His insanity aside, there were many other plausible reasons why Cohen should not have collaborated with Spector. The latter was, in Tom Wolfe’s memorable phrase, “the first tycoon of teen,” the man who piled up the ooh-las to create scores of hits for the young and the restless; the former was the sort of artist who sought inspiration in liturgy. And Cohen’s albums, his most recent being the exception, were spare, while Spector’s approach to record production was known as the Wall of Sound, in which brigades of musicians battled in the studio and delighted in hearing their notes bleed into one another to create an overwhelming musical totality. Cohen and Spector, however, shared not only a manager, but also an infatuation with popular music in all its varieties, and an obsession with the intricacies of the songwriting process. To that end, a partnership was proposed: Cohen would write the words, Spector the music. Each man would be relieved of his weakness and allowed to concentrate on his true passion.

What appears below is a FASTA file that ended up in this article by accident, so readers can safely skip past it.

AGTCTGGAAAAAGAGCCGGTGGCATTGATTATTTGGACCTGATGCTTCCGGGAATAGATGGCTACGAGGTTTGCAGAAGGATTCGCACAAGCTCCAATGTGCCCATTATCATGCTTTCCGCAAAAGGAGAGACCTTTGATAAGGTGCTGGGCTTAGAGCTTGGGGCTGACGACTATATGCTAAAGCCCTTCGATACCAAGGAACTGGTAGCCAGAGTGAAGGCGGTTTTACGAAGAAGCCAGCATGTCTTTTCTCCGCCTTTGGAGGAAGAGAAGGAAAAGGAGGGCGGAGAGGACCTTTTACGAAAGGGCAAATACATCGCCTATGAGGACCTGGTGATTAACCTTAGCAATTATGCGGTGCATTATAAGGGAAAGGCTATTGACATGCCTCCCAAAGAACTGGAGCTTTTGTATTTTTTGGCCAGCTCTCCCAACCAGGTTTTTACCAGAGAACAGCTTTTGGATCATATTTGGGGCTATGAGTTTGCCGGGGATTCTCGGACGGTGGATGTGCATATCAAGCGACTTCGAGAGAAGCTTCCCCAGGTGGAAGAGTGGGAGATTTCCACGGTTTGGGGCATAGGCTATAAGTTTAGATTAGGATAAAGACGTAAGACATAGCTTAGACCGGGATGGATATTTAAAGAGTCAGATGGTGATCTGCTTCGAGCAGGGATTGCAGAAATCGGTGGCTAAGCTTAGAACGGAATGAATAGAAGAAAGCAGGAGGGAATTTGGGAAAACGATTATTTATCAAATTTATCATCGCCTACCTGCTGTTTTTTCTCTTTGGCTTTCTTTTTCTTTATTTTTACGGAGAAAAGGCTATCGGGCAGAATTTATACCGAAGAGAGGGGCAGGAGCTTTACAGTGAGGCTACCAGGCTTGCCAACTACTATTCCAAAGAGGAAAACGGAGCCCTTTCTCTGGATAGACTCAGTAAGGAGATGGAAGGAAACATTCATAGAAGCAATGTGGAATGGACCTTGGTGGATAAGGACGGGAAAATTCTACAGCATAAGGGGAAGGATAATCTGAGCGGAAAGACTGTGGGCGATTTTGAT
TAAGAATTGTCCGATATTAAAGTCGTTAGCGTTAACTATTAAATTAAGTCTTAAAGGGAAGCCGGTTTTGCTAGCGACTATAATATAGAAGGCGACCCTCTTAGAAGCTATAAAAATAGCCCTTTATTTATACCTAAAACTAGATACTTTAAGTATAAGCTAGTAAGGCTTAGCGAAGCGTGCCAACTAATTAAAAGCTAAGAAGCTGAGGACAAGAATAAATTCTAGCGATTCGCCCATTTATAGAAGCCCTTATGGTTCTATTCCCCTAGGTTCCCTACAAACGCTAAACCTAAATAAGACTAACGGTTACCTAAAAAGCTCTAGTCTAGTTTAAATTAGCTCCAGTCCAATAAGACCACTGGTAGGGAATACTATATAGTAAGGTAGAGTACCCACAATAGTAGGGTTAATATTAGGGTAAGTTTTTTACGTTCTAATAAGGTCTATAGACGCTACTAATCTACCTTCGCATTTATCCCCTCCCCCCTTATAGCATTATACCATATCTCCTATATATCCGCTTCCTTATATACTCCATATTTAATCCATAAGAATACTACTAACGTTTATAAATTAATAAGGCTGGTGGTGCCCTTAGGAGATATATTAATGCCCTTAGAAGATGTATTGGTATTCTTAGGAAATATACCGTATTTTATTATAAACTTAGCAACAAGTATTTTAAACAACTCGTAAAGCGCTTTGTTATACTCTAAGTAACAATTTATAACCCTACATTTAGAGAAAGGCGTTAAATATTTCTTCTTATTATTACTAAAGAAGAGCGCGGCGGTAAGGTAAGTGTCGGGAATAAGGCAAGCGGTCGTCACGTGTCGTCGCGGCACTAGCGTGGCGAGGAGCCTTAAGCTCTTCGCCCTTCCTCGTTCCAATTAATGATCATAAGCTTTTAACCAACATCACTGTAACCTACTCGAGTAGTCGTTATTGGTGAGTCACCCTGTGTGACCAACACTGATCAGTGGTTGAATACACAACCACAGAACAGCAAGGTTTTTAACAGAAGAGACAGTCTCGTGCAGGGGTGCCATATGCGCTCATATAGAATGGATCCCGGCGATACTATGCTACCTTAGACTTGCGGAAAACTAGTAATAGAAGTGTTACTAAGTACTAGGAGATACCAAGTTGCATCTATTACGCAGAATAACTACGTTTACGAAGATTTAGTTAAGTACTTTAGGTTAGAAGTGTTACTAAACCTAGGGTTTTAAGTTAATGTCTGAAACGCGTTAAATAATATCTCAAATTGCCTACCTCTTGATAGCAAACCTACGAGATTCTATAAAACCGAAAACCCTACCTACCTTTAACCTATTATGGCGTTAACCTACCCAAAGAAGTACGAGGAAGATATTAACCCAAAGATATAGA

The two began working in earnest, often spending entire nights in Spector’s home. Cohen noted the eccentricities of his new partner—it was impossible not to—but enjoyed the process nonetheless. “He really is a magnificent eccentric,” he said of Spector in an interview, some years later. “And to work with him just by himself is a real delight. We wrote some songs for an album over a space of a few months. When I visited him we’d have really good times and work till late in the morning. But when he got into the studio he moved into a different gear, he became very exhibitionist and very mad.”

His madness was evident at first sight. As Cohen entered the studio in January of 1977 to begin recording the new album, he saw “a room crammed with people, instruments and microphone stands. There was barely space to move. He counted forty musicians, including two drummers, assorted percussionists, half a dozen guitarists, a horn section, a handful of female backing singers and a flock of keyboard players.”